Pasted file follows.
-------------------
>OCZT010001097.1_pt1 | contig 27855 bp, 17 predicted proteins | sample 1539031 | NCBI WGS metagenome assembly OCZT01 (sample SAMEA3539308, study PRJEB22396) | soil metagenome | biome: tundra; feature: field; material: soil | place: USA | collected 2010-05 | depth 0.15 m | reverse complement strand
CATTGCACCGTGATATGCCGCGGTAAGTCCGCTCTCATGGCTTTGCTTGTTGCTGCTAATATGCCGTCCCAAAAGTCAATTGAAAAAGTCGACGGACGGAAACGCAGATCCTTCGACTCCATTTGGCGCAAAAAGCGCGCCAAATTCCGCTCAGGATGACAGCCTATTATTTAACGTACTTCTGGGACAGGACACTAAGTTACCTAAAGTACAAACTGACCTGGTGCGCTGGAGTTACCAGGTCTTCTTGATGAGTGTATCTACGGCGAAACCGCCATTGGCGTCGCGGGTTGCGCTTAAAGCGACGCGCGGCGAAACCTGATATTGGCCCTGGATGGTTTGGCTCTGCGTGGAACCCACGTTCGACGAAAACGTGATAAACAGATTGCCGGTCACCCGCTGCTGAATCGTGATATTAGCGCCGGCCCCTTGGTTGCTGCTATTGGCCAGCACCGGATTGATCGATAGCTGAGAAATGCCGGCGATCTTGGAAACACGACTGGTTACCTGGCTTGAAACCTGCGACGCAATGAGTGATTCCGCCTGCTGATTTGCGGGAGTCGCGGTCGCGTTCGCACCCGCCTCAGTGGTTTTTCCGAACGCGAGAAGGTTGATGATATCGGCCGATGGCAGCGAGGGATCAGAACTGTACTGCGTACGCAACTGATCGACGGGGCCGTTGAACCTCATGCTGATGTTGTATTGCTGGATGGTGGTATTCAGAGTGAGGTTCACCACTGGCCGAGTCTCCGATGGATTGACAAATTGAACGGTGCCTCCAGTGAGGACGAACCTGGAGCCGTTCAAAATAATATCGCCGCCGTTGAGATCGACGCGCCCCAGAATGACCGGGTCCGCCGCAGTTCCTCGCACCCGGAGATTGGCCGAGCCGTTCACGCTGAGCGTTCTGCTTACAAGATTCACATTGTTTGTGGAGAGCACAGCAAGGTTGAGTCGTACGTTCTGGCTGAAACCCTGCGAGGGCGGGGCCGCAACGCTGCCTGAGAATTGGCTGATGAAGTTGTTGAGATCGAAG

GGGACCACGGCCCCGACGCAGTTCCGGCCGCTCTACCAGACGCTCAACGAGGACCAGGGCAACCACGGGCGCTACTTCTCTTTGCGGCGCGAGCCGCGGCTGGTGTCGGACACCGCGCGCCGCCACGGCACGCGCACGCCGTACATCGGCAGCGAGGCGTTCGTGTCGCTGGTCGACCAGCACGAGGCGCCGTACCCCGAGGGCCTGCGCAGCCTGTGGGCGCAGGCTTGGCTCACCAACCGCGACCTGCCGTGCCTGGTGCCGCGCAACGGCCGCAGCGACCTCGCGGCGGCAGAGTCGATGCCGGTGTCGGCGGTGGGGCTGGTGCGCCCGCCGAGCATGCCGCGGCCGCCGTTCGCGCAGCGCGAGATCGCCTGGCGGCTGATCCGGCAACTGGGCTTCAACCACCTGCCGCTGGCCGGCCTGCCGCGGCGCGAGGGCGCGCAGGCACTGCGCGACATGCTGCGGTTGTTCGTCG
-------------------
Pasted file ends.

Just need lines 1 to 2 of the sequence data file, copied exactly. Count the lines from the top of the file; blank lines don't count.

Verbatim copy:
>OCZT010001097.1_pt1 | contig 27855 bp, 17 predicted proteins | sample 1539031 | NCBI WGS metagenome assembly OCZT01 (sample SAMEA3539308, study PRJEB22396) | soil metagenome | biome: tundra; feature: field; material: soil | place: USA | collected 2010-05 | depth 0.15 m | reverse complement strand
CATTGCACCGTGATATGCCGCGGTAAGTCCGCTCTCATGGCTTTGCTTGTTGCTGCTAATATGCCGTCCCAAAAGTCAATTGAAAAAGTCGACGGACGGAAACGCAGATCCTTCGACTCCATTTGGCGCAAAAAGCGCGCCAAATTCCGCTCAGGATGACAGCCTATTATTTAACGTACTTCTGGGACAGGACACTAAGTTACCTAAAGTACAAACTGACCTGGTGCGCTGGAGTTACCAGGTCTTCTTGATGAGTGTATCTACGGCGAAACCGCCATTGGCGTCGCGGGTTGCGCTTAAAGCGACGCGCGGCGAAACCTGATATTGGCCCTGGATGGTTTGGCTCTGCGTGGAACCCACGTTCGACGAAAACGTGATAAACAGATTGCCGGTCACCCGCTGCTGAATCGTGATATTAGCGCCGGCCCCTTGGTTGCTGCTATTGGCCAGCACCGGATTGATCGATAGCTGAGAAATGCCGGCGATCTTGGAAACACGACTGGTTACCTGGCTTGAAACCTGCGACGCAATGAGTGATTCCGCCTGCTGATTTGCGGGAGTCGCGGTCGCGTTCGCACCCGCCTCAGTGGTTTTTCCGAACGCGAGAAGGTTGATGATATCGGCCGATGGCAGCGAGGGATCAGAACTGTACTGCGTACGCAACTGATCGACGGGGCCGTTGAACCTCATGCTGATGTTGTATTGCTGGATGGTGGTATTCAGAGTGAGGTTCACCACTGGCCGAGTCTCCGATGGATTGACAAATTGAACGGTGCCTCCAGTGAGGACGAACCTGGAGCCGTTCAAAATAATATCGCCGCCGTTGAGATCGACGCGCCCCAGAATGACCGGGTCCGCCGCAGTTCCTCGCACCCGGAGATTGGCCGAGCCGTTCACGCTGAGCGTTCTGCTTACAAGATTCACATTGTTTGTGGAGAGCACAGCAAGGTTGAGTCGTACGTTCTGGCTGAAACCCTGCGAGGGCGGGGCCGCAACGCTGCCTGAGAATTGGCTGATGAAGTTGTTGAGATCGAAG